It All Started When the Pot Called the Kettle Black

Let’s talk dishes, shall we?  By that I mean dirty dishes.  As much as I love to cook, I have an equal and opposite dislike for washing dishes.  I don’t think my husband likes washing dishes either, but since his cooking repretoir seems to be limited to making mac and cheese from a box and putting together a liverwurst sandwich, he valiantly concedes to washing and/or drying the dishes in exchange for one of my good meals.  Fair enough!

Yes, we do have a dishwasher but we rarely remember to use it because when it’s just the two of us it takes days to fill the thing and by that time the bits of food and food juices are totally “set” and the dishes don’t get completely clean.  Unless they are pre-washed in which case—what’s the point?

However when it comes to the pots and pans, that is another story altogether.  

I love my pots and pans.  It’s true!  I have some of the most well-seasoned cast iron frying pans you can imagine.  Had them for thirty-five years.  My pressure cooker that I use to make brown rice has been with me for about that long too and it is fantastic!  And I’ve got some of the best stainless steel, copper-core pots and pans made.  In fact, one of my pots is an All-Clad Copper Core 1 1/2 quart pot that I got for Christmas a few years ago (Thank you Danny!) and I use it sometimes more than once a day.  It is a perfect cooking pot and I don’t ever put it away.  I keep it out on the stove ready to go.

And my knives!  I have some of the best!  I gained an appreciation of good food-preparation knives early on when I studied macrobiotic cooking with an accent on Japanese style.  My teachers had excellent knives that I was impressed with.  I’d never used such big and extremely sharp knives before.  I not only learned how to use them to cut the finest, most aesthetic matchstick, sliced or flower-like veggies, I learned how to sharpen them and keep them in shape.  In fact, I don’t let other people sharpen my good knives—I do it myself so I can ensure they are not weakened or chipped by another person’s pressure or angles.  Or, I sometimes send them to the manufacturer to sharpen.

I take pride in the care of my cookware and actually don’t mind washing these so much .  I wash my knives and immediately dry them and store them most of the time.  I am willing to tackle stuck or burned food (yes, it happens sometimes) on the bottom of a pan. Just last night I started popping some popcorn and turned away from it just long enough for about half of it to burn and stick to the pot.  It was a stinky and ugly sight!  But this morning it is all back to beautiful.  There is something very satisfying in restoring a well-loved item back to its clean and proper condition—at least in my experience.

I have come to believe that the quality of your cookware is fairly important just like the quality of your food is important.  For someone who dislikes washing dishes, you’re probably wondering why I don’t just get some good non-stick coating cookware and be done with it.  Nope.  Don’t really like that stuff.  I know the technology of non-stick has changed over the last couple of decades, but I personally don’t like the idea of a chemical coating on the inside of my cookware. That is because non-stick coatings contain highly poisonous chemical substances and can release very harmful gases and particles when heated during cooking.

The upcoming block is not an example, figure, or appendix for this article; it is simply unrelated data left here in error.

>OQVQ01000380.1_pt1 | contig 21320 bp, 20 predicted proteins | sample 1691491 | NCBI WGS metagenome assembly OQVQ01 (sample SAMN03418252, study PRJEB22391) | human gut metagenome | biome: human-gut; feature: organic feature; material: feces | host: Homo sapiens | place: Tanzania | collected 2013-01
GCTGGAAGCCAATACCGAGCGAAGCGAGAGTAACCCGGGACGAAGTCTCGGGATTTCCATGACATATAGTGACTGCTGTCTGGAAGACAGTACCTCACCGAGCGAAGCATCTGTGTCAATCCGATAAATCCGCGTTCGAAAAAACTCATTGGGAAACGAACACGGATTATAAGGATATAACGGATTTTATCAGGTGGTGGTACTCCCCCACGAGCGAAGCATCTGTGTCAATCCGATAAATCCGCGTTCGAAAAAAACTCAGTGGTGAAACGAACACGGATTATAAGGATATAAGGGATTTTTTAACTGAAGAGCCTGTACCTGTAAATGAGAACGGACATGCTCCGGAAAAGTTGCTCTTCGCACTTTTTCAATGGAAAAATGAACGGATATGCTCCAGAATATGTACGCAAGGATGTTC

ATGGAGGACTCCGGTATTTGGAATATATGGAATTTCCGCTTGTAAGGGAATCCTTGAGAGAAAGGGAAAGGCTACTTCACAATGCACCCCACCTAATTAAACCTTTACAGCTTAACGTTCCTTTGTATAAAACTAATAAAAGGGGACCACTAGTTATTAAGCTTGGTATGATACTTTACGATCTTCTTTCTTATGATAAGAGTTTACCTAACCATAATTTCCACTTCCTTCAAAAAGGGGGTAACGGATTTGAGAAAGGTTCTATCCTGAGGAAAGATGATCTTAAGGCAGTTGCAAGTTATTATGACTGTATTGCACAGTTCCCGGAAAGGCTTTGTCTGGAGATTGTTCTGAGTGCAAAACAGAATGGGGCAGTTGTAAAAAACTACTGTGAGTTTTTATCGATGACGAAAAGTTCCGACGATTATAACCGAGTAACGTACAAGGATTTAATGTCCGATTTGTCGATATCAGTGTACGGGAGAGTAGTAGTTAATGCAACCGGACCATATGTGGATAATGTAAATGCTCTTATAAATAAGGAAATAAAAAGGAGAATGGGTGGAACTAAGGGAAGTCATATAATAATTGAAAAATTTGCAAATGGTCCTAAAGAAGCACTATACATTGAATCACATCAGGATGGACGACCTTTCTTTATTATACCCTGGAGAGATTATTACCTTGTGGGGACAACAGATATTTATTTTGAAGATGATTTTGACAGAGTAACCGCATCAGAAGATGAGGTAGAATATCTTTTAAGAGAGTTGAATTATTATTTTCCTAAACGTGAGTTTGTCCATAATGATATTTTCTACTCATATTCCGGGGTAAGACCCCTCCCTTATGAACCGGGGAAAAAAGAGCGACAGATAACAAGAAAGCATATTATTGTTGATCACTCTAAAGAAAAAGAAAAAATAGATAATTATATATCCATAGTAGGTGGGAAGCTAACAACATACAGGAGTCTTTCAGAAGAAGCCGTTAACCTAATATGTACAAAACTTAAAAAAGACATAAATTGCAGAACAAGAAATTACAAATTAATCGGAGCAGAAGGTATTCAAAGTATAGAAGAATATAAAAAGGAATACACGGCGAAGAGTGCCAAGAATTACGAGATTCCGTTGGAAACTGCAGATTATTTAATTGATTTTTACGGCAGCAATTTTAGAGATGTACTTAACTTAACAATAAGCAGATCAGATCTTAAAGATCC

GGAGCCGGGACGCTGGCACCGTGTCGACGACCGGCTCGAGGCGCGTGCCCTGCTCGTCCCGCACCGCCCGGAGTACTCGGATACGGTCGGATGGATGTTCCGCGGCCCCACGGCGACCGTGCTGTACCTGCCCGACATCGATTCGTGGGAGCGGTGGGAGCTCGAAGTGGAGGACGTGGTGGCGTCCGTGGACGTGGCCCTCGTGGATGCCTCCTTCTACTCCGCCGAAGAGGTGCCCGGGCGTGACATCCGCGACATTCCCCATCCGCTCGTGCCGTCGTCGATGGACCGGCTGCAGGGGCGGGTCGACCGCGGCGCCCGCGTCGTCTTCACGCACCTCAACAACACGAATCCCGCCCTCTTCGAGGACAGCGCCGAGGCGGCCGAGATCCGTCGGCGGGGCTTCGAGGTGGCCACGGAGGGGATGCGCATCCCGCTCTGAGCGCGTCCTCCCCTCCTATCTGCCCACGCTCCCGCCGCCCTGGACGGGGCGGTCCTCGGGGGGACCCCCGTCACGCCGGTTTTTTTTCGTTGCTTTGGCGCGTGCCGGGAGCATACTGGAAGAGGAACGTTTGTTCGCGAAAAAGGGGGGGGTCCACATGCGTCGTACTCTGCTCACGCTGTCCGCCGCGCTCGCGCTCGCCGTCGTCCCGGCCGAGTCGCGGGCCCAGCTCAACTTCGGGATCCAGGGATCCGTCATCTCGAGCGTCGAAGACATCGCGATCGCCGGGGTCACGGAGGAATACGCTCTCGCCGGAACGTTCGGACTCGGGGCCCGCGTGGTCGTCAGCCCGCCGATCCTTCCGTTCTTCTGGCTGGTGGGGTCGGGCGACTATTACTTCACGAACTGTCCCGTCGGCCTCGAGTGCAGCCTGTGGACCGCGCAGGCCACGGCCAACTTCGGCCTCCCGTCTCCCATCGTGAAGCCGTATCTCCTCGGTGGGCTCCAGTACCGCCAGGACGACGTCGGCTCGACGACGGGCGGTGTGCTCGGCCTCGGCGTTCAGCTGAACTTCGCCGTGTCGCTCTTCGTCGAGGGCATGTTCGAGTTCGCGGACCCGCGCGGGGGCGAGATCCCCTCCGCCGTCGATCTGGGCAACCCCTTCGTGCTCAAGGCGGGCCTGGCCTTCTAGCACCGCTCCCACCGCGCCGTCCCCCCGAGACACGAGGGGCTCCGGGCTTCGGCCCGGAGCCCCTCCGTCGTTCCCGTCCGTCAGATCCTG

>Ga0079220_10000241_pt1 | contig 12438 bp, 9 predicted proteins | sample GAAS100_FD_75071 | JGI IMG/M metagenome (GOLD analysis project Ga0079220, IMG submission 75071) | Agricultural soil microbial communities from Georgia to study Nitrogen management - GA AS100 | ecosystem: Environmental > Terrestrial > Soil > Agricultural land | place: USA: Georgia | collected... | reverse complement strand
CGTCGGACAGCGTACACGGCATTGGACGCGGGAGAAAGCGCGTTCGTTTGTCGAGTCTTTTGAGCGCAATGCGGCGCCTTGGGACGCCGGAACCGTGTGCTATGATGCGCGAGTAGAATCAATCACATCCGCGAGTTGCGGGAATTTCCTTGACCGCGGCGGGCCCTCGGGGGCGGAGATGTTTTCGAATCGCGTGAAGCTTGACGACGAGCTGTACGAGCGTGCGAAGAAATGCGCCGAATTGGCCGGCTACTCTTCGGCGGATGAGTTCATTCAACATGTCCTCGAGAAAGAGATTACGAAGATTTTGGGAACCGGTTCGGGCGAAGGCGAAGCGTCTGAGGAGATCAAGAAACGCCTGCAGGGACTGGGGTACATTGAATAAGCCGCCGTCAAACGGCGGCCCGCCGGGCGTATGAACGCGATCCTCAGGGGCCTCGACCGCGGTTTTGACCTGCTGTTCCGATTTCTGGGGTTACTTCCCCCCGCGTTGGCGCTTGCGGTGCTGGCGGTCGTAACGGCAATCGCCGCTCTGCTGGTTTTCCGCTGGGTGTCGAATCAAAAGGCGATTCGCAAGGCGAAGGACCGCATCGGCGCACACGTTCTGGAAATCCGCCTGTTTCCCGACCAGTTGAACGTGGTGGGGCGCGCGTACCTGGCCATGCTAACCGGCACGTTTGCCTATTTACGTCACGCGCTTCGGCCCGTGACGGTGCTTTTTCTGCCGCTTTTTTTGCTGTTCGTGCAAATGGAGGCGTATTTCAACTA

Today in a typical store, you will see many, many non-stick brands of cookware and the marketing and advertising of these will have you think that you are living in the Dark Ages if you don’t use them.  While I’m sure they are convenient in the short run, I am absolutely positive that in the long run they are detrimental to the health of you and your family.  And honestly, if you’ve got good-quality cookware and the right tools to clean them, you will not have any trouble at all caring for your pots and pans.

I also don’t use aluminum pots and pans.  Aluminum is not something that should go in your body and you have the same problem with aluminum in that it can leech into your food.  Aluminum is a soft metal that can scratch and dent easily.  Annodized aluminum is harder, darker and less porous but can still scratch and dent if you’re not careful.  Many brands of cookware use aluminum as an inner layer to take advantage of its light weight and ability to heat up fast.  I would say this is fine as long as the aluminum is on the inside, and not on the cooking surface.

Even stainless steel—depending on the quality—will have a mix of metals in it so you should be aware of the composition of any cookware you’re buying.  Scratched and dented  stainless steel pots can also leech unwanted metals into your food.  Many people feel enamel-coated cookware is a good and healthy choice and I can agree with that.  But you still have to care for it so it is not scratched.

So no matter what you are using, it all comes down to how you care for it.  I say, get the best quality you can, avoid chemical non-stick coatings, and avoid aluminum.  Get yourself some excellent Japanese-style cooking knives—they will make your food sing!  Give your knives and cookware some love and TLC.  And if the pot starts calling the kettle “black,” send them both to the sink to be washed clean!

What type of cookware do you like best?

4 thoughts on “It All Started When the Pot Called the Kettle Black

  1. Man, you write the best headlines. Right now I am wishing we lived nearby so we could come to dinner. I love using our cast iron skillet. Trying always to avoid those non-stick coatings. Wishing you a tasty and happy weekend!

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